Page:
Love stories are rich fodder for cinema and, especially come February, pop up everywhere. Typically, these stories are focused on the young: first love, young love, naïve love in high school or college, or right at the start of the protagonists’ adult-life journey. Thing is, there’s more than just the young who fall in and out of love and find themselves on unexpected adventures, make glorious mistakes, and recover with quiet victories. Director Archie Borders’s Under the Eiffel Tower is one such film which explores the finding of love at a later stage in life and do so in a reticent tone and approach, not in grand romantic fashion. The result is a charming adventure carried by an engrossing cast set against a backdrop of beautiful French wine country.
Stuart (Matt Walsh) is a mess. Despondent and miserable from a life without meaning, Stuart is invited by his two friends, Frank and Tillie (David Wain and Michaela Watkins), to go with them on a family vacation to France as they celebrate their daughter Rosalind (Dylan Gelula) earning her Ph.D. Confusing closeness for intimacy, Stuart spontaneously proposes to Rosalind, earning him a fierce tongue-lashing from his friends and a quick banishment from the trip. However, upon meeting fellow lonesome traveler Liam (Reid Scott), the two embark on an accidental adventure which places them in the path of Louise (Judith Godrèche), a winery owner on her way home from a trip. Immediately smitten, the two men compete for Louise’s attention. However, love is about more than fun and games and not all love is a prize to be won.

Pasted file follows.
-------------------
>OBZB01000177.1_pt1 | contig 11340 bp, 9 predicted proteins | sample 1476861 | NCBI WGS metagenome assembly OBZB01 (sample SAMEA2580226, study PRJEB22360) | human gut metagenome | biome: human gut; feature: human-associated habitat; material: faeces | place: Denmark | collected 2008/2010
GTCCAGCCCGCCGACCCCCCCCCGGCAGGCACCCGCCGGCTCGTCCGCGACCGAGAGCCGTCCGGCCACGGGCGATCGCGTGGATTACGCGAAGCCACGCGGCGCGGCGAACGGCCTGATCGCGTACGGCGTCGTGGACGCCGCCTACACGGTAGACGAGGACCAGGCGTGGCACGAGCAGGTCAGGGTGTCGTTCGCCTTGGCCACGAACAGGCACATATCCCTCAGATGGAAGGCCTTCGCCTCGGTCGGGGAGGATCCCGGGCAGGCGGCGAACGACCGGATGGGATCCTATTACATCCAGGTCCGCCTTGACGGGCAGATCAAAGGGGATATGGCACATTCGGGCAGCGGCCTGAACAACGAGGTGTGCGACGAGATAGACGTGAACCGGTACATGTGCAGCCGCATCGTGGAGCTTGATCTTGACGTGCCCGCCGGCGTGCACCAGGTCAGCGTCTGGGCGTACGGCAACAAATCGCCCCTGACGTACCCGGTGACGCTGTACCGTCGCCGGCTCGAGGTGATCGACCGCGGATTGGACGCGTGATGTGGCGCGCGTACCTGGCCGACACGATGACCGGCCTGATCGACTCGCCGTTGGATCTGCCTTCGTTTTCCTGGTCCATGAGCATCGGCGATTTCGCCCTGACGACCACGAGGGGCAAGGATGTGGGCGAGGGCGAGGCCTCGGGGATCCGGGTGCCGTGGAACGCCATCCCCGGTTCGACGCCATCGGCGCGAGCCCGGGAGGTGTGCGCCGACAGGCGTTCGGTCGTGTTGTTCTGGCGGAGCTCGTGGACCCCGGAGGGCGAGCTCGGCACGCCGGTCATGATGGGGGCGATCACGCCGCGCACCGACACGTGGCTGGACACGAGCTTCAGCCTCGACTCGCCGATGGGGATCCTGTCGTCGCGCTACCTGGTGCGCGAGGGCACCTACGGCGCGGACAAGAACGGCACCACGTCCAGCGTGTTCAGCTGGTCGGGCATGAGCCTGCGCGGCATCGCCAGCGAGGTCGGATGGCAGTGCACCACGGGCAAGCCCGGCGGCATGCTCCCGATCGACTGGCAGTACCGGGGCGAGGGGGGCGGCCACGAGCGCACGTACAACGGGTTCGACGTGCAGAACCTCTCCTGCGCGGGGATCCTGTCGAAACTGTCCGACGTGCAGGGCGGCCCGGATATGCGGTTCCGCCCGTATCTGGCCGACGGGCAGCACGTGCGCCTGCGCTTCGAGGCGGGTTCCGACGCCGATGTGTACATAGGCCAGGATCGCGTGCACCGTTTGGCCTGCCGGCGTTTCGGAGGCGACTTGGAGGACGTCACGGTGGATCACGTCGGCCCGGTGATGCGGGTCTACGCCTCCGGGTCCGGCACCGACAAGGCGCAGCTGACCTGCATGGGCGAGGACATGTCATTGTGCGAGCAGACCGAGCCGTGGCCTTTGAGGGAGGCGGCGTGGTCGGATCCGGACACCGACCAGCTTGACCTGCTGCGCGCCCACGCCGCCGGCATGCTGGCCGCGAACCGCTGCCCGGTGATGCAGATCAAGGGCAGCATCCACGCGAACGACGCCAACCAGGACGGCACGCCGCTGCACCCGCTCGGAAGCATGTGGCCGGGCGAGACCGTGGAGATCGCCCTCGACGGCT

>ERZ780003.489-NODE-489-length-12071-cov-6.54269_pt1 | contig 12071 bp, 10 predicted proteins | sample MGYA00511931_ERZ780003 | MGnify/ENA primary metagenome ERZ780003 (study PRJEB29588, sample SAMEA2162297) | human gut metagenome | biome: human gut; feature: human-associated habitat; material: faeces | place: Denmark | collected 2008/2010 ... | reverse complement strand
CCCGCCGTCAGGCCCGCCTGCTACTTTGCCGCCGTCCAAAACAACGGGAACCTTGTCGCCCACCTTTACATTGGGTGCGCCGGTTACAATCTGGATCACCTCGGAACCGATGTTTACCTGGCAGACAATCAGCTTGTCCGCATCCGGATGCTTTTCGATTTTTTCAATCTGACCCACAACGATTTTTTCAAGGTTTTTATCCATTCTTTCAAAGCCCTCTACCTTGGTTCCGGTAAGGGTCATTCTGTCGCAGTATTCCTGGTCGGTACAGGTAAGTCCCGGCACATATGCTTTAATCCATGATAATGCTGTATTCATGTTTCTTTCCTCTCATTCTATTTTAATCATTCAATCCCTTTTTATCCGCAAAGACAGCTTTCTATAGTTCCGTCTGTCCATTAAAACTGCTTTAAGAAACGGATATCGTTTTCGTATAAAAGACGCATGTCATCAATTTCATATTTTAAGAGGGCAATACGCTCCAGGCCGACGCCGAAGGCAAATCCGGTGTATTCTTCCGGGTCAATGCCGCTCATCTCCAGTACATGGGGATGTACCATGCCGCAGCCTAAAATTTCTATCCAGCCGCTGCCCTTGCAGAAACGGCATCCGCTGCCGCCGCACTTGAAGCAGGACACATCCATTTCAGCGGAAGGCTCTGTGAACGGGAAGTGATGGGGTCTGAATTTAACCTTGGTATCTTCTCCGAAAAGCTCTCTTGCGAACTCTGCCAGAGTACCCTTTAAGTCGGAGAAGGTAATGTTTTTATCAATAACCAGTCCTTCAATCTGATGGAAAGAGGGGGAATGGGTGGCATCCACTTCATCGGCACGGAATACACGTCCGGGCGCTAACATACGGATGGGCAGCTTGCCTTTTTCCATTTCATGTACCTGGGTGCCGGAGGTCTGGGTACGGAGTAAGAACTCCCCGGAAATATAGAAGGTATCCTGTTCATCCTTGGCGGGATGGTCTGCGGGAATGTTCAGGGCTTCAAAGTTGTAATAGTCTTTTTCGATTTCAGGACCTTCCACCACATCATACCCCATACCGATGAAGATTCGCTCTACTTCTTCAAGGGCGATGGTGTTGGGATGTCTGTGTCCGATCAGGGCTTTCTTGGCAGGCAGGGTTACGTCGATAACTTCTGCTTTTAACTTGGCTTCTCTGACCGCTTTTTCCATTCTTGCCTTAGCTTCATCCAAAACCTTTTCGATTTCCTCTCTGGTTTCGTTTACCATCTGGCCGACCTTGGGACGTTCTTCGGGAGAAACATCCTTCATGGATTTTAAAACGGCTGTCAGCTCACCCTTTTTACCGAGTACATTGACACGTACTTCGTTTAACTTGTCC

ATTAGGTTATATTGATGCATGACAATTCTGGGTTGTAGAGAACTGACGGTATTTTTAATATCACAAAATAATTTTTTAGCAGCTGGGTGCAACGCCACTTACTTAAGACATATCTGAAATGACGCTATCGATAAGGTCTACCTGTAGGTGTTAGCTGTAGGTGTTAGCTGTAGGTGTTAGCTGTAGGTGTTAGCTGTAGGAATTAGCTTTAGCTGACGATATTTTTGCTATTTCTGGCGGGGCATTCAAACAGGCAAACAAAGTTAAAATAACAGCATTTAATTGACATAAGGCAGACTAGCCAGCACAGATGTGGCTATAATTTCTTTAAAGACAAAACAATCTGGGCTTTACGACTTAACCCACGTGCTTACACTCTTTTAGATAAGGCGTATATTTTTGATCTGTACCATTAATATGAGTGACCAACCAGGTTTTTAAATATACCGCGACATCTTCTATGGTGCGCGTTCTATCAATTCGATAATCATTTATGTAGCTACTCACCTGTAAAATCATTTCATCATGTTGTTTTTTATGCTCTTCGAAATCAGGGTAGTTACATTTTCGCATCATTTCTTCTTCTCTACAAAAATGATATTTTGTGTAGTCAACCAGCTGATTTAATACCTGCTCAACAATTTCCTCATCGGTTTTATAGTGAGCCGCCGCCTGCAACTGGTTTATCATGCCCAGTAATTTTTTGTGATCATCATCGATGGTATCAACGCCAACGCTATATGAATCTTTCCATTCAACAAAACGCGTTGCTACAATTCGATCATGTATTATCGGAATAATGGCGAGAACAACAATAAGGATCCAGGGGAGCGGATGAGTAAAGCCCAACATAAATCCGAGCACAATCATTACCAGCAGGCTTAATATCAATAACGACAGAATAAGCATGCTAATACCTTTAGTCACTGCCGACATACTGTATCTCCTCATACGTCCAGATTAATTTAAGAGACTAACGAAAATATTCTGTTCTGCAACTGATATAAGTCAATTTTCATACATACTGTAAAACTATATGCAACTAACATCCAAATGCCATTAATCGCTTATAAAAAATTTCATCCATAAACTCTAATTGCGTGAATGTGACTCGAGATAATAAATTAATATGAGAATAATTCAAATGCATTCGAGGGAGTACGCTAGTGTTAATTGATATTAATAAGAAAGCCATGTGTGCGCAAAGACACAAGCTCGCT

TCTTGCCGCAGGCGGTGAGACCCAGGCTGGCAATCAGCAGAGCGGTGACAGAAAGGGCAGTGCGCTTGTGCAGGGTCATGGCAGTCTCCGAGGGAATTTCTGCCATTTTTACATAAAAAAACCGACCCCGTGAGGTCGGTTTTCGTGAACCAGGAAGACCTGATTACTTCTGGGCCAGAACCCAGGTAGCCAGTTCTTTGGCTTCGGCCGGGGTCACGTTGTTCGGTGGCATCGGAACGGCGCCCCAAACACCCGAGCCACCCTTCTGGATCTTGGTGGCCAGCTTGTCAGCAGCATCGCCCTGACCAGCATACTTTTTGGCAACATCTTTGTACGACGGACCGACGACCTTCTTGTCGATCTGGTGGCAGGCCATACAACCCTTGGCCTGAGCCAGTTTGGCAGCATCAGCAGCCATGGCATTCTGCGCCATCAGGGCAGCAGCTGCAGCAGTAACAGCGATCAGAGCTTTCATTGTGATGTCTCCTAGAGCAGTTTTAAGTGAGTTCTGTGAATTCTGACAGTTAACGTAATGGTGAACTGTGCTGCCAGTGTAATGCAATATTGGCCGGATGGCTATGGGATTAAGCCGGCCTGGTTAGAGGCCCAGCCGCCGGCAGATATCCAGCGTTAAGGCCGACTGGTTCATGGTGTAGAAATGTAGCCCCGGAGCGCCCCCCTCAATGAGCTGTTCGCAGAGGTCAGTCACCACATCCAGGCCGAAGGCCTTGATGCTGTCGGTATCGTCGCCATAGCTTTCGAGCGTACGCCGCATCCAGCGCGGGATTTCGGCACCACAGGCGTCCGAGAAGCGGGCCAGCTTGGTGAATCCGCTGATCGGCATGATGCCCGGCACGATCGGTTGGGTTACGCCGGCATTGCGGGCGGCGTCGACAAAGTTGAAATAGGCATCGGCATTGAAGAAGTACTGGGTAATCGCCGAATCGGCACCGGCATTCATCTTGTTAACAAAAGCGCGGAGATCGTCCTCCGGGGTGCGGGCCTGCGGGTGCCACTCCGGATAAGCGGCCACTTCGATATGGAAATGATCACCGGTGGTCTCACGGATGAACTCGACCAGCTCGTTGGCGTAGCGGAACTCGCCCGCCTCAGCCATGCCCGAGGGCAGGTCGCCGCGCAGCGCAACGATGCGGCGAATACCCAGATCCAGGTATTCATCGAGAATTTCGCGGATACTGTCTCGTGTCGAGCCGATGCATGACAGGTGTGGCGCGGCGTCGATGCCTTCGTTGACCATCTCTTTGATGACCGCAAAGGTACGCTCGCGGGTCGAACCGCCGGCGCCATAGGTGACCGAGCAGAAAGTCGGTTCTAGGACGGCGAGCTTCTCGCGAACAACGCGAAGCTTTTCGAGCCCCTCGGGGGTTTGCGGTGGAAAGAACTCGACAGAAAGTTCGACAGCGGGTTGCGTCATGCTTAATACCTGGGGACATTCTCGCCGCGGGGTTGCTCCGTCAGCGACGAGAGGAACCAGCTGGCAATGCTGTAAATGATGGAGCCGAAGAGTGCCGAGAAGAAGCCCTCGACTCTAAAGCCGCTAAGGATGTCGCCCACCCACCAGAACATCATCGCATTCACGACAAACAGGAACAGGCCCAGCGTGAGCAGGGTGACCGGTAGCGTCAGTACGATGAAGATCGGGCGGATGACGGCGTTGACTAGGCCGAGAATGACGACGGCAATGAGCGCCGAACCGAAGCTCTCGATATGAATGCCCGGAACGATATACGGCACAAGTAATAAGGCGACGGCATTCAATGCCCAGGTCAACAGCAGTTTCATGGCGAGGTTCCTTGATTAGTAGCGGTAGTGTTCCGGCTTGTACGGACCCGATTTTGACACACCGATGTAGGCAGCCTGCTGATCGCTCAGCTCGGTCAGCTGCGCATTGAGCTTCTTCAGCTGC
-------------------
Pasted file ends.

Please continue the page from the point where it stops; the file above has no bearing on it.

Under the Eiffel Tower surprises more often than expected and seems, at first, to be a generic romantic coming-of-middle-age comedy. Written by Borders, David Henry, and Godrèche, the script walks the line between the predictable and the surprising by leaning into stereotypes just enough for the film to feel magical without becoming offensive. While in the U.S., Stuart’s presented as a messy slob whose drinking may have led him to be fired from a job he became bored by. The opportunity for new surrounds feels like a predictable “fresh start,” even as he ends up unexpectedly going on an adventure in the French countryside. The real freshness stems from Stuart’s ability to roll with things, at their best and worst. He seems totally even-keeled when he has no money and no bed, the script opting to demonstrate he’s more of an adult than the initial introduction suggests. Also, just as the script begins to suggest that it’s his infatuation with Louise that makes him a better person, it provides small reminders that it’s the actual breaking free from his rut which invigorates, offers agency, and instills a revived sense of purpose. That he falls in love seems secondary. Agency of self, true dominion over one’s self, offers the greatest joy and leads to a mature love, one that is filled with honest moments, that is robust with genuine trust, and that is unafraid of the monotony of the everyday. This last notion, that being somewhere new is not immune to the feeling of stagnation, is one of the bigger plus points of the script. Anywhere can be paradise. Anywhere can be purgatory. It’s all in how we engage our world.